The First iOS Trojan is a Gold Digger Stealing Facial Recognition Data





group looking at phones

Group-IB found the first iOS Trojan, a piece of malware that steals your facial recognition data for malicious purposes like accessing bank accounts. 

It stems from a previously unknown Android trojan that targeted more than 50 financial institutions in Vietnam last October, which Group-IB also uncovered and dubbed GoldDigger. The group has since found clusters of aggressive banking Trojans targeting the Asia-Pacific region. 

This is of particular concern as the Bank of Thailand required banks to use facial biometric verification to confirm the identity of a person before approving transactions, transferfing money, or raising limits for credit transfers on mobile devices as of March 2023. The State Bank of Vietnam has plans to require facial authentication for all money transfers starting in April 2024.

One of the Trojans, GoldPickaxe.iOS, shows the GoldDigger malware has jumped from Android to iOS, a first for the technology. It originates from the same family as GoldDigger, which launched last June. GoldDiggerPlus and GoldKefu emerged in September, and GoldPickaxe launched for Android and iOS in October.

This is a particularly sneaky malware that can evolve its capabilities and avoid detection. It collects facial recognition data and identifying information. It can also intercept SMS, meaning infected phones harvest a user’s personal information and confirmation texts to approve login requests and account changes. The facial recognition data can aid malicious actors in creating deepfakes with AI-powered face-swapping tech to exploit a person’s information.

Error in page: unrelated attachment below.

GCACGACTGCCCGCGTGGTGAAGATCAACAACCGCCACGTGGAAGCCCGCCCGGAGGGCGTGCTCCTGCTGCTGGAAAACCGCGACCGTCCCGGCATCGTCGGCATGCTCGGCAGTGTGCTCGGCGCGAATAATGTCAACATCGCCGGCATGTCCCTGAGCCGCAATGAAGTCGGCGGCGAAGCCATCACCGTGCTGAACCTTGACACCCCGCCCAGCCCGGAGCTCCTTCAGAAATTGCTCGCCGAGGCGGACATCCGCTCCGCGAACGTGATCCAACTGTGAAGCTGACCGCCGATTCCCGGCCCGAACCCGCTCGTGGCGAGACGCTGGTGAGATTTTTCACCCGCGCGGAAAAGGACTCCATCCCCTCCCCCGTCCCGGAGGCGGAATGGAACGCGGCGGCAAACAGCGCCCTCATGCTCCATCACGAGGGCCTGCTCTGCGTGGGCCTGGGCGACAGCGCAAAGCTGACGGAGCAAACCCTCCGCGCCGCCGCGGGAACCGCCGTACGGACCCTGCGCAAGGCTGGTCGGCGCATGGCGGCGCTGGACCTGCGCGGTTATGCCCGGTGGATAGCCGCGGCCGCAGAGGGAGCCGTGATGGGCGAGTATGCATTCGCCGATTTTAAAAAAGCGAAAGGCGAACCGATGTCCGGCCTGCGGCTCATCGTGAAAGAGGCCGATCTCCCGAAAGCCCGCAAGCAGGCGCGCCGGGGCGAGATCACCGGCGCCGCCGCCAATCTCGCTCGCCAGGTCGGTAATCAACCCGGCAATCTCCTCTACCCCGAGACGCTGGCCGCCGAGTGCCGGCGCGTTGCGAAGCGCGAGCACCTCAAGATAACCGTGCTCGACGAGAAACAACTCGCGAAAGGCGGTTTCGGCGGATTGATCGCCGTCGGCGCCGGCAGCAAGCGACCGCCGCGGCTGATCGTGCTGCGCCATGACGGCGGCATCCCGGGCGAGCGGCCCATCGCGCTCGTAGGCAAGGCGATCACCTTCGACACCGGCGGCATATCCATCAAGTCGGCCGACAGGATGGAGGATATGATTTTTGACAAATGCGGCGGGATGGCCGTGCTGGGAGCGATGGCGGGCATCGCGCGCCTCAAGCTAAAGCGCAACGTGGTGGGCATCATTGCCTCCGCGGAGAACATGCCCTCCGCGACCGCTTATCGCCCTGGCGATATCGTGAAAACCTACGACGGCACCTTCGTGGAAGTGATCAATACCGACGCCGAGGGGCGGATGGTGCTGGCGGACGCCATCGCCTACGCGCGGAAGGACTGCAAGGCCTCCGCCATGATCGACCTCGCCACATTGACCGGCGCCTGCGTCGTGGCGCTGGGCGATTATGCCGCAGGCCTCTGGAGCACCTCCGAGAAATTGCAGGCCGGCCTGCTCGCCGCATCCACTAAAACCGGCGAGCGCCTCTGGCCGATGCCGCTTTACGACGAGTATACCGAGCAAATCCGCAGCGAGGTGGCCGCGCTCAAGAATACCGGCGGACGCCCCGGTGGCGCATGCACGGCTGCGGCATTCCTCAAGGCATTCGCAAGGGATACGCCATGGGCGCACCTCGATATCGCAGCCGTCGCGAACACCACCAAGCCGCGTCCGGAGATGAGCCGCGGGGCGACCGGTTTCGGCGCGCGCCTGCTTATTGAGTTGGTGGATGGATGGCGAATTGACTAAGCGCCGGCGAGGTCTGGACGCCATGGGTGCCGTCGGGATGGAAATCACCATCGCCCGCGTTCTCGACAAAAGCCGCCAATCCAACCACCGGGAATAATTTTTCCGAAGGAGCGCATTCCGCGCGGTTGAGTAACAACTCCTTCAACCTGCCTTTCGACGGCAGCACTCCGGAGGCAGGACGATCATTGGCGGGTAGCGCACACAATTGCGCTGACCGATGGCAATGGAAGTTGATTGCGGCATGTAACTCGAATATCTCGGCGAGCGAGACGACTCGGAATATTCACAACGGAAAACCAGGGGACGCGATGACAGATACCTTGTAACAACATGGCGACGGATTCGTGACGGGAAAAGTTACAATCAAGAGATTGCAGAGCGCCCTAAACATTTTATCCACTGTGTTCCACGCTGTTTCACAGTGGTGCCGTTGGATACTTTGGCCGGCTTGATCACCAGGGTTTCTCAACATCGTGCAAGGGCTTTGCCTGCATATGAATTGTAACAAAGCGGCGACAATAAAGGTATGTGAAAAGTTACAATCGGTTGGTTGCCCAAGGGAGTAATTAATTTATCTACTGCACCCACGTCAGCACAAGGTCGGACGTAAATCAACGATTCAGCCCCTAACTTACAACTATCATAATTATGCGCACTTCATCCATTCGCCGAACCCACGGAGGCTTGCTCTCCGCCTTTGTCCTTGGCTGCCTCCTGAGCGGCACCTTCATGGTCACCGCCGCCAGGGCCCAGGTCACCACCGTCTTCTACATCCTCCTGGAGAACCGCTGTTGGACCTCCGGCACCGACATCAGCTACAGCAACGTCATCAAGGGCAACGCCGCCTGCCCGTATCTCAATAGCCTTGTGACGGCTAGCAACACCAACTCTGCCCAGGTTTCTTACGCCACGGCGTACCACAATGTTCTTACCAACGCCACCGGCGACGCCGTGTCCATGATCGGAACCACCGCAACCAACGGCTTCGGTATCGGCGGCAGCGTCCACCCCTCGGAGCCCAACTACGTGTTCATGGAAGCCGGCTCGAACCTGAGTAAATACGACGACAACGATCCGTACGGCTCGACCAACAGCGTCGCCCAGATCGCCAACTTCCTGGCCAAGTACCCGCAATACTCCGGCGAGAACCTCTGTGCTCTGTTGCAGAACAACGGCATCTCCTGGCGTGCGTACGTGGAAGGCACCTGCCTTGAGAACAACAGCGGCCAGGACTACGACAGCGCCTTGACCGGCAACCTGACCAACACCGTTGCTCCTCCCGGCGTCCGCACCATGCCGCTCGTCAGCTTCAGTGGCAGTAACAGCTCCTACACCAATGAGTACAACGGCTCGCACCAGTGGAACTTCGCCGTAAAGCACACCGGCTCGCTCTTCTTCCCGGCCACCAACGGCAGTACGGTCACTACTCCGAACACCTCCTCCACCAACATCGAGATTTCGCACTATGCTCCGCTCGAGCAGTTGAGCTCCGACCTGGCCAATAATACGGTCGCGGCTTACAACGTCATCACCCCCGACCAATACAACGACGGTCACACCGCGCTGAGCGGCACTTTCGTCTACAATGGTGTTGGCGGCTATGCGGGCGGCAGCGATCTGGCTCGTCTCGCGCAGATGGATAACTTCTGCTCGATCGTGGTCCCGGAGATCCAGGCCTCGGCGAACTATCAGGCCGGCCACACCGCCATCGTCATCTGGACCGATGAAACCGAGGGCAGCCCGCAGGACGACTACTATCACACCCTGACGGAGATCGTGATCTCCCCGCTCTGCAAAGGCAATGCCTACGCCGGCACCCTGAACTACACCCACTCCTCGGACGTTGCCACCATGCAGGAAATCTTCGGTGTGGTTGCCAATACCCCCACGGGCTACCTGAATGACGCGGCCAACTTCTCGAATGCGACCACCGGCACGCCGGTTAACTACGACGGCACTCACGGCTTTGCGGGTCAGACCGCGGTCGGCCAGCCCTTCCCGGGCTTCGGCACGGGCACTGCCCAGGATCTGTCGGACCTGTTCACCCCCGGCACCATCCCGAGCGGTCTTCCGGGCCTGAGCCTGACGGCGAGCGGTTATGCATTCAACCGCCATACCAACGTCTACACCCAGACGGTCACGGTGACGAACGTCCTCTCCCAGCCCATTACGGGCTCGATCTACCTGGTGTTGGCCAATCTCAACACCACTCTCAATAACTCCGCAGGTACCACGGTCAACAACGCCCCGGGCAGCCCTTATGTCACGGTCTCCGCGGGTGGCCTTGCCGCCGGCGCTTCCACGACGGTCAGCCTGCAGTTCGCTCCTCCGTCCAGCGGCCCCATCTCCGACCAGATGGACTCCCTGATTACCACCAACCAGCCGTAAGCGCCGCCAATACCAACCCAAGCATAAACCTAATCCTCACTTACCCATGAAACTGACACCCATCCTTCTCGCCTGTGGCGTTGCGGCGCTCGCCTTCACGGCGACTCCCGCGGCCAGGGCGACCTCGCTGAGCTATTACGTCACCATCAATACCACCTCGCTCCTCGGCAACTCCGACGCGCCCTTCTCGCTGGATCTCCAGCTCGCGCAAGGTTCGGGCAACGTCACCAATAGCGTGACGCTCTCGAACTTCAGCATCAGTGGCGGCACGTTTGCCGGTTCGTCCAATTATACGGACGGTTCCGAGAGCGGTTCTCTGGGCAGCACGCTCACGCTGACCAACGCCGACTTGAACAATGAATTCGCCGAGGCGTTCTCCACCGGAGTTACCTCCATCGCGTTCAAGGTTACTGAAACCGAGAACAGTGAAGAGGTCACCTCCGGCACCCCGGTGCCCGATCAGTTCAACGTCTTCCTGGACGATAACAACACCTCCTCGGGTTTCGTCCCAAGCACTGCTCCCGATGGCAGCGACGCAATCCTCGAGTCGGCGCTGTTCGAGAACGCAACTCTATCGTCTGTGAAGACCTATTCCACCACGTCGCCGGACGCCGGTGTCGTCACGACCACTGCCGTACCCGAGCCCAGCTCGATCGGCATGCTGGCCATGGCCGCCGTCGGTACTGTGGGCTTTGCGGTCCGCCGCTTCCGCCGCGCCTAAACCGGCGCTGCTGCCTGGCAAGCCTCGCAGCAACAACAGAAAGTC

The Trojan was found on Apple’s mobile app testing platform, TestFlight, but was removed from the platform. The malicious actor, nicknamed GoldFactory by Group-IB, then conducted a “multi-stage social engineering scheme” and convinced users to install a Mobile Device Management profile, which gave the malware complete control of the device. It’s thought that GoldFactory may be operated by a cybercrime group with ties to Gigabud, another malicious group.

For now, Group-IB warns iOS users in Vietnam and Thailand to be wary and to change passwords everywhere if they doubt the authenticity of any downloads. But the group also warns users the malware might have already spread to other regions. A new variant, GoldDiggerPlus, was found, which lets the threat actors call their targets and realistically pretend to be a legitimate customer service center.

Be cautious of any downloads you come across. Be sure to change your security questions and passwords regularly without recycling them. If someone calls you claiming to be a representative for any company, hang up and find the legit number listed for the business, then call back to avoid speaking to any dubious contacts.

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